“Always.  And you’re not going anywhere without that Kid.  Nowhere good, anyway.  So maybe you should listen to him.”
“I shouldn’t just drag him along?”
“No.  He’s had a lifetime of that.  Stop pushing him.  Accept him as is, for now.”
“Let him camp?”
“For now.  Let him build a campfire, roast a marshmallow, get a good night’s sleep.  You’d be surprised how strengthening real rest can be.
“And the mountaintop will still be there tomorrow.”





“Which jail would be easier to escape from,” I ask.  “One where they feed you, or one where they starve you?”
We’re in group, where two women are describing their inability to end abusive relationships.
“I kicked him out two weeks ago,” one says.  “Now I can’t stop texting him.”
“Me too.  Every hour,” the other admits.
“What are we, crazy?” the first asks me.
I reply with my question about jails.
“The jail that starves you,” the first woman answers. “Because you’d want to escape more.”
“But motivation’s one thing, strength’s another,” I say.  “And how can you escape if you’re too weak to run away?”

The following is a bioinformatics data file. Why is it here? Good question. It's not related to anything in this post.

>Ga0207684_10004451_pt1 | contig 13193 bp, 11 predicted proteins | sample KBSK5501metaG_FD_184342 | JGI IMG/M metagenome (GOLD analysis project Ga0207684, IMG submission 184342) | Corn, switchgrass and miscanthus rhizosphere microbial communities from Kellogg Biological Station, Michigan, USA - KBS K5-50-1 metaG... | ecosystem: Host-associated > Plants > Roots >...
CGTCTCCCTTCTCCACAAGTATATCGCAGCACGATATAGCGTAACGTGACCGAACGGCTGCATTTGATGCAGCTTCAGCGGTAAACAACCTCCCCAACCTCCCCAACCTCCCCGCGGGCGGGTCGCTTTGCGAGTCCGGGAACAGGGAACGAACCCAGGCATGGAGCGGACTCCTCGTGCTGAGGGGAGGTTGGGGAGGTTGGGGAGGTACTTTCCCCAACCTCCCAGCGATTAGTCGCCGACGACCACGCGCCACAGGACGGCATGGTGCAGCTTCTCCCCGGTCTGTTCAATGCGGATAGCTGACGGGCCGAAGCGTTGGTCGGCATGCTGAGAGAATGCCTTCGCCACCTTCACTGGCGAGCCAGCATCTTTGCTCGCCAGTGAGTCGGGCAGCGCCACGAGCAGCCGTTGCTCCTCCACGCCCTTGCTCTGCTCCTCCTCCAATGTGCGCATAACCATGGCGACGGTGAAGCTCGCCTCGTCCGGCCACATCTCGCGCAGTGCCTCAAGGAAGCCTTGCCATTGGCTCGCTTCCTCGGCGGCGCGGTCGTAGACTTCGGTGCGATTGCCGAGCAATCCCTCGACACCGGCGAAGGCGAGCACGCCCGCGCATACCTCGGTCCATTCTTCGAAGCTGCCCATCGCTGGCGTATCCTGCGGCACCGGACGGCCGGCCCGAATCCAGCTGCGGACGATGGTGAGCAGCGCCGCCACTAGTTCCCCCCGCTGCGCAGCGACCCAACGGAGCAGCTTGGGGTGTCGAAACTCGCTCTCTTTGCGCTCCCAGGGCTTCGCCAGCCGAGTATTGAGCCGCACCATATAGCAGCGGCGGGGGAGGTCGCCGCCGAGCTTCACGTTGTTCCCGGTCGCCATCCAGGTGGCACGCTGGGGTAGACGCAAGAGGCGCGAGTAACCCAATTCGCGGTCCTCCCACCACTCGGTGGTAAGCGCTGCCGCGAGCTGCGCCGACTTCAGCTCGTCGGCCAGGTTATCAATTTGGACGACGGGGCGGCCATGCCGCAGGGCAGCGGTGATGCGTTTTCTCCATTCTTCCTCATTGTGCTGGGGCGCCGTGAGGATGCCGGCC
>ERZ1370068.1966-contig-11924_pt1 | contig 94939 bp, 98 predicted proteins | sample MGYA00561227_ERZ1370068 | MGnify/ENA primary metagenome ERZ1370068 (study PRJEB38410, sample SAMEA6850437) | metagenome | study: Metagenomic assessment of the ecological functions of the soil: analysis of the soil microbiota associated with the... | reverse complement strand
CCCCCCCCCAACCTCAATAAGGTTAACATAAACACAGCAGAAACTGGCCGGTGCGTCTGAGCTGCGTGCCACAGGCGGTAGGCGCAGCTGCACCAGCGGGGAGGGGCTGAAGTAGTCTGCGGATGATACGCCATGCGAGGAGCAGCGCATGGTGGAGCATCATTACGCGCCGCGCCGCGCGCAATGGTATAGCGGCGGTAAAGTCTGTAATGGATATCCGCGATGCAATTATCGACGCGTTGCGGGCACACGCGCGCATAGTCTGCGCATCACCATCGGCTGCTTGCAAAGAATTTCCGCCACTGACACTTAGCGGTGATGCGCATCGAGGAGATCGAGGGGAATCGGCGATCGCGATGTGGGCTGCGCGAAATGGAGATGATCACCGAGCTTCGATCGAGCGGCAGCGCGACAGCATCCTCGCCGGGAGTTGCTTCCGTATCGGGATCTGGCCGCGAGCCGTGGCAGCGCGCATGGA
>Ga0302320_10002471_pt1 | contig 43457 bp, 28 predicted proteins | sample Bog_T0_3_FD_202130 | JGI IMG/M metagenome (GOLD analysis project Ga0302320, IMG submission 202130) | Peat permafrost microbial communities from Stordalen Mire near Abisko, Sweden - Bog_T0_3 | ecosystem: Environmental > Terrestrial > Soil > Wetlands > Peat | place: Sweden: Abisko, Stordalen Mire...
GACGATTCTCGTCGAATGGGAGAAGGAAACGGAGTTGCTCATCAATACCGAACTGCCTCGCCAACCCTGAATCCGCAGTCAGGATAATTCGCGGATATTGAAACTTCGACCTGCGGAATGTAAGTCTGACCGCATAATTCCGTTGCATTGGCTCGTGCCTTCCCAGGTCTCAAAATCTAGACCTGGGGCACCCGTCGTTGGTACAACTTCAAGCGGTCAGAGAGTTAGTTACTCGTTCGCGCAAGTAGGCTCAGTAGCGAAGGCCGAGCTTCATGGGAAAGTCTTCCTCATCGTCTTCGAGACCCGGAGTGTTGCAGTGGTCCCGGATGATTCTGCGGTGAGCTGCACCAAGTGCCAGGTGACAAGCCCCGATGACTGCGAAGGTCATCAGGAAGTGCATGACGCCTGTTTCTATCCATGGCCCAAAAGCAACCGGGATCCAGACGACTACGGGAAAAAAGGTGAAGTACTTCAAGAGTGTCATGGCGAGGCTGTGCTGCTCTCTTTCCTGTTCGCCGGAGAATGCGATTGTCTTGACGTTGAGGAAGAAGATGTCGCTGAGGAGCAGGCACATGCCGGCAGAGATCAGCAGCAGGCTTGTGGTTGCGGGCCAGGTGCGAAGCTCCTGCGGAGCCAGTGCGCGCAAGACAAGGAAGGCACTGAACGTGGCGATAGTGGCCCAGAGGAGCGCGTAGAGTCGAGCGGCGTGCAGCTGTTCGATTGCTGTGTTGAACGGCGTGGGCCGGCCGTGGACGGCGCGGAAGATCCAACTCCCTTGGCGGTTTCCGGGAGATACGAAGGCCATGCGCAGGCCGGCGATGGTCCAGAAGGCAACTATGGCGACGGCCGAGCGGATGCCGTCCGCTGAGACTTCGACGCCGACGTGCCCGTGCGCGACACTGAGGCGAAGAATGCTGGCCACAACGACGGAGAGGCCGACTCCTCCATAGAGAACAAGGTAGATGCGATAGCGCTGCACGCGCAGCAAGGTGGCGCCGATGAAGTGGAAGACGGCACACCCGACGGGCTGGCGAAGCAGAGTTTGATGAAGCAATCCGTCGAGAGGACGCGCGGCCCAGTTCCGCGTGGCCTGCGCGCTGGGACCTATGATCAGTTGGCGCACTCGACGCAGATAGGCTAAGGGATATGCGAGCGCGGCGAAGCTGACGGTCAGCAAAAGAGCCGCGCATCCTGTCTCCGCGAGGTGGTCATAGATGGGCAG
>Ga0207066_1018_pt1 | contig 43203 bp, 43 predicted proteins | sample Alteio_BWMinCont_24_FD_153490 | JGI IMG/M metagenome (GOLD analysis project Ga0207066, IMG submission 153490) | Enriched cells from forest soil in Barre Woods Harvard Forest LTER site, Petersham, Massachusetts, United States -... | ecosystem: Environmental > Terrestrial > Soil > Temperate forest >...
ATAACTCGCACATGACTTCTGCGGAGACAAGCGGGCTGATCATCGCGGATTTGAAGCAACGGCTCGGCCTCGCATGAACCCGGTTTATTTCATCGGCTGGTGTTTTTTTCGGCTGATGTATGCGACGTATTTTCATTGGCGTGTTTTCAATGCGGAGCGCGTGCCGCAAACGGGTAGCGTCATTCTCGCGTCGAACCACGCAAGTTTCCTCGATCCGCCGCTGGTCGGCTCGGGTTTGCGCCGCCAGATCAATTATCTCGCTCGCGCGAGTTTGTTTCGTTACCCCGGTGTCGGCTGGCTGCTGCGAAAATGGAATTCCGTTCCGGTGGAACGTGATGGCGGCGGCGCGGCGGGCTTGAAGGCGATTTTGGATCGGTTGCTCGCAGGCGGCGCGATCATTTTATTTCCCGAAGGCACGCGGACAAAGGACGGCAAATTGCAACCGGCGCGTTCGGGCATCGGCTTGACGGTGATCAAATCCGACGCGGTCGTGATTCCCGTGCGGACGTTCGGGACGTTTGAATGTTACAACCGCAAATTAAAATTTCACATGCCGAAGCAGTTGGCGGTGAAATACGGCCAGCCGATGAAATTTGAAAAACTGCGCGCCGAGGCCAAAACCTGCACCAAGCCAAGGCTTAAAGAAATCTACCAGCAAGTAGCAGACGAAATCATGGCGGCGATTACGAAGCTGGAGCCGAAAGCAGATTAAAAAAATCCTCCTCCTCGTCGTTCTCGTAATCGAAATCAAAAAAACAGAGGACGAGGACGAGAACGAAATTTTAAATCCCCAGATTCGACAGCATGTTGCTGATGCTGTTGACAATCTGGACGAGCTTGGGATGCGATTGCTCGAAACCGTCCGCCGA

They look at me.
“That’s what’s happening here. You’re not crazy.  These relationships have just weakened you to where it’s hard to escape.”
“Weakened how?” asks the second.
“Starved of acceptance, approval, affection, respect — everything that makes someone strong enough to stand on her own.  The same thing happens in dysfunctional families, which starve you emotionally as a way of keeping you attached.”
“Yes, on some level.   Abusive partners and dysfunctional families know just what they’re doing.  They know each time you knuckle under you become less confident, less able to escape.  It’s why they discourage you from entering therapy, attending self-help, even taking meds.  Those things might make you stronger. And they need you weak and dependent.